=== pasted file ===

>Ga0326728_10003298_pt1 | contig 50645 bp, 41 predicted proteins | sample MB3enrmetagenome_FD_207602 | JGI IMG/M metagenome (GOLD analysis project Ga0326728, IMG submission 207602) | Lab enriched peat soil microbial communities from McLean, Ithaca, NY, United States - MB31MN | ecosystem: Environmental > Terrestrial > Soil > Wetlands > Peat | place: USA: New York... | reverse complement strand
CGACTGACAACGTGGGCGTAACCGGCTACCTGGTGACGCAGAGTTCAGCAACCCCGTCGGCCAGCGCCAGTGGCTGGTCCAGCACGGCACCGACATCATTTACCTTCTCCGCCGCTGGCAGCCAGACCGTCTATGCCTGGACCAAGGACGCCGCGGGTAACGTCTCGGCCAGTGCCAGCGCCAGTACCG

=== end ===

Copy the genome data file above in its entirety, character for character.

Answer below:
>Ga0326728_10003298_pt1 | contig 50645 bp, 41 predicted proteins | sample MB3enrmetagenome_FD_207602 | JGI IMG/M metagenome (GOLD analysis project Ga0326728, IMG submission 207602) | Lab enriched peat soil microbial communities from McLean, Ithaca, NY, United States - MB31MN | ecosystem: Environmental > Terrestrial > Soil > Wetlands > Peat | place: USA: New York... | reverse complement strand
CGACTGACAACGTGGGCGTAACCGGCTACCTGGTGACGCAGAGTTCAGCAACCCCGTCGGCCAGCGCCAGTGGCTGGTCCAGCACGGCACCGACATCATTTACCTTCTCCGCCGCTGGCAGCCAGACCGTCTATGCCTGGACCAAGGACGCCGCGGGTAACGTCTCGGCCAGTGCCAGCGCCAGTACCG